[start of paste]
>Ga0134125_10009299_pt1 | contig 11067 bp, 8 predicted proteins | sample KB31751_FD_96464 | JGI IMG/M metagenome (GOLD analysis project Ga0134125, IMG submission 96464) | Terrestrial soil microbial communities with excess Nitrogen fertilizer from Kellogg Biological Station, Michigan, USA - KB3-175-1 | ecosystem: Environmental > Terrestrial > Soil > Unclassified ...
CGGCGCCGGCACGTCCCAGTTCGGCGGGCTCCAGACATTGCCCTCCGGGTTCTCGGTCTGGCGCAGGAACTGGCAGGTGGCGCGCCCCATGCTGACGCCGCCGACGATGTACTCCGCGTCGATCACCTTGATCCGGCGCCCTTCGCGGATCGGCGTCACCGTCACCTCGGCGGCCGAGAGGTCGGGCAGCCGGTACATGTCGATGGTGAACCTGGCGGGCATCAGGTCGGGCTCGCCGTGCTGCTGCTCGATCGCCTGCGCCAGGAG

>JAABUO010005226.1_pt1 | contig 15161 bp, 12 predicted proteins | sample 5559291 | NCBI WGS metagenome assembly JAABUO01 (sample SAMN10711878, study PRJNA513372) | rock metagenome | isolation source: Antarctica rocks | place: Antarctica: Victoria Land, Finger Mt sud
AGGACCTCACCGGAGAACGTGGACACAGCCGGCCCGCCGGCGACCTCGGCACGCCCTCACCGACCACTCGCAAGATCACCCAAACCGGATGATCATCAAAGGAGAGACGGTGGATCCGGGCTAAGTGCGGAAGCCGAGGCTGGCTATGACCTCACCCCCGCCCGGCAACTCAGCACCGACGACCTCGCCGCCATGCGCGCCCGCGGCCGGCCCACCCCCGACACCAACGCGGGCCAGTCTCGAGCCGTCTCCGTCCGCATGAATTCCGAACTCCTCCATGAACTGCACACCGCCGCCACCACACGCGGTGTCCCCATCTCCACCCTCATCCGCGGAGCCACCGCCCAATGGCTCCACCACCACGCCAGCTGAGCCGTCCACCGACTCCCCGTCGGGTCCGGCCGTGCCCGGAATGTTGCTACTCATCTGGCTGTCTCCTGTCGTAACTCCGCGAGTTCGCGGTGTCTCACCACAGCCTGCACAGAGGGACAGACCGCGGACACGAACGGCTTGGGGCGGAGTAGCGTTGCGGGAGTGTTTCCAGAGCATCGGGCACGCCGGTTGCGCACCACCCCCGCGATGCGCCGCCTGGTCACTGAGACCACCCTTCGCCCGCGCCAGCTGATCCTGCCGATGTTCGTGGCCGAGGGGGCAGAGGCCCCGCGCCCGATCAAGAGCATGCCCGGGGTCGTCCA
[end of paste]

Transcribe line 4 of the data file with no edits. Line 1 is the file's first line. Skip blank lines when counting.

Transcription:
AGGACCTCACCGGAGAACGTGGACACAGCCGGCCCGCCGGCGACCTCGGCACGCCCTCACCGACCACTCGCAAGATCACCCAAACCGGATGATCATCAAAGGAGAGACGGTGGATCCGGGCTAAGTGCGGAAGCCGAGGCTGGCTATGACCTCACCCCCGCCCGGCAACTCAGCACCGACGACCTCGCCGCCATGCGCGCCCGCGGCCGGCCCACCCCCGACACCAACGCGGGCCAGTCTCGAGCCGTCTCCGTCCGCATGAATTCCGAACTCCTCCATGAACTGCACACCGCCGCCACCACACGCGGTGTCCCCATCTCCACCCTCATCCGCGGAGCCACCGCCCAATGGCTCCACCACCACGCCAGCTGAGCCGTCCACCGACTCCCCGTCGGGTCCGGCCGTGCCCGGAATGTTGCTACTCATCTGGCTGTCTCCTGTCGTAACTCCGCGAGTTCGCGGTGTCTCACCACAGCCTGCACAGAGGGACAGACCGCGGACACGAACGGCTTGGGGCGGAGTAGCGTTGCGGGAGTGTTTCCAGAGCATCGGGCACGCCGGTTGCGCACCACCCCCGCGATGCGCCGCCTGGTCACTGAGACCACCCTTCGCCCGCGCCAGCTGATCCTGCCGATGTTCGTGGCCGAGGGGGCAGAGGCCCCGCGCCCGATCAAGAGCATGCCCGGGGTCGTCCA